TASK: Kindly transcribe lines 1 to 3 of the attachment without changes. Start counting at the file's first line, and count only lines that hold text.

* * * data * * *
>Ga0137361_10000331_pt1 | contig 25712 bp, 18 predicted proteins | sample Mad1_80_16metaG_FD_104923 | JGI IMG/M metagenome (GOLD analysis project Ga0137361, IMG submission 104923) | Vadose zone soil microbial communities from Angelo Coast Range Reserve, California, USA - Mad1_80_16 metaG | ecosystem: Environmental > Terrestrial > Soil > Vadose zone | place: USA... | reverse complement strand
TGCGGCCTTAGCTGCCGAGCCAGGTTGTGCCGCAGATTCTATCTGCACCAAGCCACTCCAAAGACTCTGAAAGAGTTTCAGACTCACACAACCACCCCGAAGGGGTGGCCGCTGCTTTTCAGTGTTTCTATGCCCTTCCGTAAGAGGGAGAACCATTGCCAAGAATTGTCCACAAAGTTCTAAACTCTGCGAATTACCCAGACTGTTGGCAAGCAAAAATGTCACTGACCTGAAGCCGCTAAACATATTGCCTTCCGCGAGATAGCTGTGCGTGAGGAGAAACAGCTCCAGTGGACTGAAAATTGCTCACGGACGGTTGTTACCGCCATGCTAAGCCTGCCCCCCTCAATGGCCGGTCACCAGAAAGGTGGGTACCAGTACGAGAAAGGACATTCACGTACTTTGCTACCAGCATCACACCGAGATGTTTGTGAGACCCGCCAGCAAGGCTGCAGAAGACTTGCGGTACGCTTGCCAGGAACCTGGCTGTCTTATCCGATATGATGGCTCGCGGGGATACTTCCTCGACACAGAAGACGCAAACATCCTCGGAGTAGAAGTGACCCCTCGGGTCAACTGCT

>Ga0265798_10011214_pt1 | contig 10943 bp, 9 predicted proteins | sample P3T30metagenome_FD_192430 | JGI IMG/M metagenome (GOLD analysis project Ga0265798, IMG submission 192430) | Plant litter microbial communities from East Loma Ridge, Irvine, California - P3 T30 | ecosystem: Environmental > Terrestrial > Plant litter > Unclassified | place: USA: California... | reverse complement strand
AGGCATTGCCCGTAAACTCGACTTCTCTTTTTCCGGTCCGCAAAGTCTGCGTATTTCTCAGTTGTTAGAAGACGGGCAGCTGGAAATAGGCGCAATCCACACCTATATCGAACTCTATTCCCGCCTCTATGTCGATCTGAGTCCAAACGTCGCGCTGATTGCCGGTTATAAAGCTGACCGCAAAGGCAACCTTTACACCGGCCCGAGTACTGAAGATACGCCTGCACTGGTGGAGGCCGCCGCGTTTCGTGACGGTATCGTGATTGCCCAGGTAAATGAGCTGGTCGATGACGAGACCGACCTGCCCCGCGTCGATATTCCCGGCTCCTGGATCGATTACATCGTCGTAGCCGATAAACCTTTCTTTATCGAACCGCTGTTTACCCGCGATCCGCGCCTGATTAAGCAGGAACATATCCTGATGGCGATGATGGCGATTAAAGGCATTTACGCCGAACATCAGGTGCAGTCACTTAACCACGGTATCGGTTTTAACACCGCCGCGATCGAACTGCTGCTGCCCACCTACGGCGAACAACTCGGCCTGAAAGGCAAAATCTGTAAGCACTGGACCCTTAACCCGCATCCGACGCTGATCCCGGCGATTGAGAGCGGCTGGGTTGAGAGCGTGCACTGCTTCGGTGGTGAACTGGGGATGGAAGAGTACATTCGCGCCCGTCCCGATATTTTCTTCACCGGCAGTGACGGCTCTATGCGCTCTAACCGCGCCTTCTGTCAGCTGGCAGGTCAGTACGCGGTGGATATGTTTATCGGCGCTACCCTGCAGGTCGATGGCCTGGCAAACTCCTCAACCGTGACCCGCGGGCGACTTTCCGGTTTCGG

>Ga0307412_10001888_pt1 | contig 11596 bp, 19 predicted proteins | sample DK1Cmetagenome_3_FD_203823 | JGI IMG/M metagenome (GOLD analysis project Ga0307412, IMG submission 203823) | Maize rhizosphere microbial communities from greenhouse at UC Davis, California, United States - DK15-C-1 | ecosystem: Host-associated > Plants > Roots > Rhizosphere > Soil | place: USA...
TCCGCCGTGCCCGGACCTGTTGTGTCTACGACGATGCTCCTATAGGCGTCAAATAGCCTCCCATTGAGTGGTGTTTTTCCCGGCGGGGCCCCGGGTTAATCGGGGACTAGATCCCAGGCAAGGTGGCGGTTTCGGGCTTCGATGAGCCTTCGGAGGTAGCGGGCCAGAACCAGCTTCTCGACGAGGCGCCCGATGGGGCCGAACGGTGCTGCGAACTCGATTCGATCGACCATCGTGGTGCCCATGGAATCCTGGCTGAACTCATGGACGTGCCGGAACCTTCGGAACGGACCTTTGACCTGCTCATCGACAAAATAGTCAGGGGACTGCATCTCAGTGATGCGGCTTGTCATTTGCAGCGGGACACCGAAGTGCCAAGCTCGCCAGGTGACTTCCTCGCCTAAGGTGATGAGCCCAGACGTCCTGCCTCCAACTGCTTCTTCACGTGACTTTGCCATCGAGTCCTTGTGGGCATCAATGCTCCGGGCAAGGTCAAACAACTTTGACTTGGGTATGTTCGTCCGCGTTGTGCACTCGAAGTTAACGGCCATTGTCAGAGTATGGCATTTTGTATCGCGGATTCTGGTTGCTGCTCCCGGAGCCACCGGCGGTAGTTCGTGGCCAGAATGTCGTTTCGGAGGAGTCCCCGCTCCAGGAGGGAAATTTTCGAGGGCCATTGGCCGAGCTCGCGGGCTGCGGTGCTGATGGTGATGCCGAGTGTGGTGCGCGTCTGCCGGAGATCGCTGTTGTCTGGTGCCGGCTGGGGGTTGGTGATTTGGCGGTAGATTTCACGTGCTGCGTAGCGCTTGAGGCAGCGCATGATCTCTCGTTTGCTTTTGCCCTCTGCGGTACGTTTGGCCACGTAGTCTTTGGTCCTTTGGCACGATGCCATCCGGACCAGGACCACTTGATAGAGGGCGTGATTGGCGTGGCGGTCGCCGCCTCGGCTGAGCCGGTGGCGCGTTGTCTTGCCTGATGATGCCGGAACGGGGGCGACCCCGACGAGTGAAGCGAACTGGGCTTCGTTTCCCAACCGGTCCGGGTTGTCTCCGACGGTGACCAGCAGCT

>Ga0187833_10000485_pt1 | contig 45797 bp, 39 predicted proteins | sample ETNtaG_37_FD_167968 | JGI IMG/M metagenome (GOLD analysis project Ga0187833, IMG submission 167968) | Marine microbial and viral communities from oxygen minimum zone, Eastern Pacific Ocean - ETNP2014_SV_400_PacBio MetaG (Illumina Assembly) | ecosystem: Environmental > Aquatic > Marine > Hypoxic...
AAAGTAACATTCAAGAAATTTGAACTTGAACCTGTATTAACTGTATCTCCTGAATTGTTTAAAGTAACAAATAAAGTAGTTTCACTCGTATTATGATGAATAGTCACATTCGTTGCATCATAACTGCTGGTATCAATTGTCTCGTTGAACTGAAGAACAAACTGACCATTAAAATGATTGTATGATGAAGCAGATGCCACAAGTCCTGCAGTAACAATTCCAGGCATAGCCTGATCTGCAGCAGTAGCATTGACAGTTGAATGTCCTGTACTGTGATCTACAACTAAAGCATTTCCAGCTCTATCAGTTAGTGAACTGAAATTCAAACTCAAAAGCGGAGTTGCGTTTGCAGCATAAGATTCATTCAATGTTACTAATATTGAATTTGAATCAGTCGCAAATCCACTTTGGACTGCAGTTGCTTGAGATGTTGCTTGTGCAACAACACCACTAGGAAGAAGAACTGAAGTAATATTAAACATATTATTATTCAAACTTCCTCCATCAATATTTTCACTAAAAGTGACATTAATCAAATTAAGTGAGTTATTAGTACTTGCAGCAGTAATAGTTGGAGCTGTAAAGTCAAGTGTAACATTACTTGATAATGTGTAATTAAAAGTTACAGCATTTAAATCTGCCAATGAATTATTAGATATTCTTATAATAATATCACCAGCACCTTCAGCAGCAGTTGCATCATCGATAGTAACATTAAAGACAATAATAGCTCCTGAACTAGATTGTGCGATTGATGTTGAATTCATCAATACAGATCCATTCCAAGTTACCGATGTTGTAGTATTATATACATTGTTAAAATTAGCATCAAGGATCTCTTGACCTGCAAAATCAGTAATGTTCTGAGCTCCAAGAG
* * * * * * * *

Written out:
>Ga0137361_10000331_pt1 | contig 25712 bp, 18 predicted proteins | sample Mad1_80_16metaG_FD_104923 | JGI IMG/M metagenome (GOLD analysis project Ga0137361, IMG submission 104923) | Vadose zone soil microbial communities from Angelo Coast Range Reserve, California, USA - Mad1_80_16 metaG | ecosystem: Environmental > Terrestrial > Soil > Vadose zone | place: USA... | reverse complement strand
TGCGGCCTTAGCTGCCGAGCCAGGTTGTGCCGCAGATTCTATCTGCACCAAGCCACTCCAAAGACTCTGAAAGAGTTTCAGACTCACACAACCACCCCGAAGGGGTGGCCGCTGCTTTTCAGTGTTTCTATGCCCTTCCGTAAGAGGGAGAACCATTGCCAAGAATTGTCCACAAAGTTCTAAACTCTGCGAATTACCCAGACTGTTGGCAAGCAAAAATGTCACTGACCTGAAGCCGCTAAACATATTGCCTTCCGCGAGATAGCTGTGCGTGAGGAGAAACAGCTCCAGTGGACTGAAAATTGCTCACGGACGGTTGTTACCGCCATGCTAAGCCTGCCCCCCTCAATGGCCGGTCACCAGAAAGGTGGGTACCAGTACGAGAAAGGACATTCACGTACTTTGCTACCAGCATCACACCGAGATGTTTGTGAGACCCGCCAGCAAGGCTGCAGAAGACTTGCGGTACGCTTGCCAGGAACCTGGCTGTCTTATCCGATATGATGGCTCGCGGGGATACTTCCTCGACACAGAAGACGCAAACATCCTCGGAGTAGAAGTGACCCCTCGGGTCAACTGCT

>Ga0265798_10011214_pt1 | contig 10943 bp, 9 predicted proteins | sample P3T30metagenome_FD_192430 | JGI IMG/M metagenome (GOLD analysis project Ga0265798, IMG submission 192430) | Plant litter microbial communities from East Loma Ridge, Irvine, California - P3 T30 | ecosystem: Environmental > Terrestrial > Plant litter > Unclassified | place: USA: California... | reverse complement strand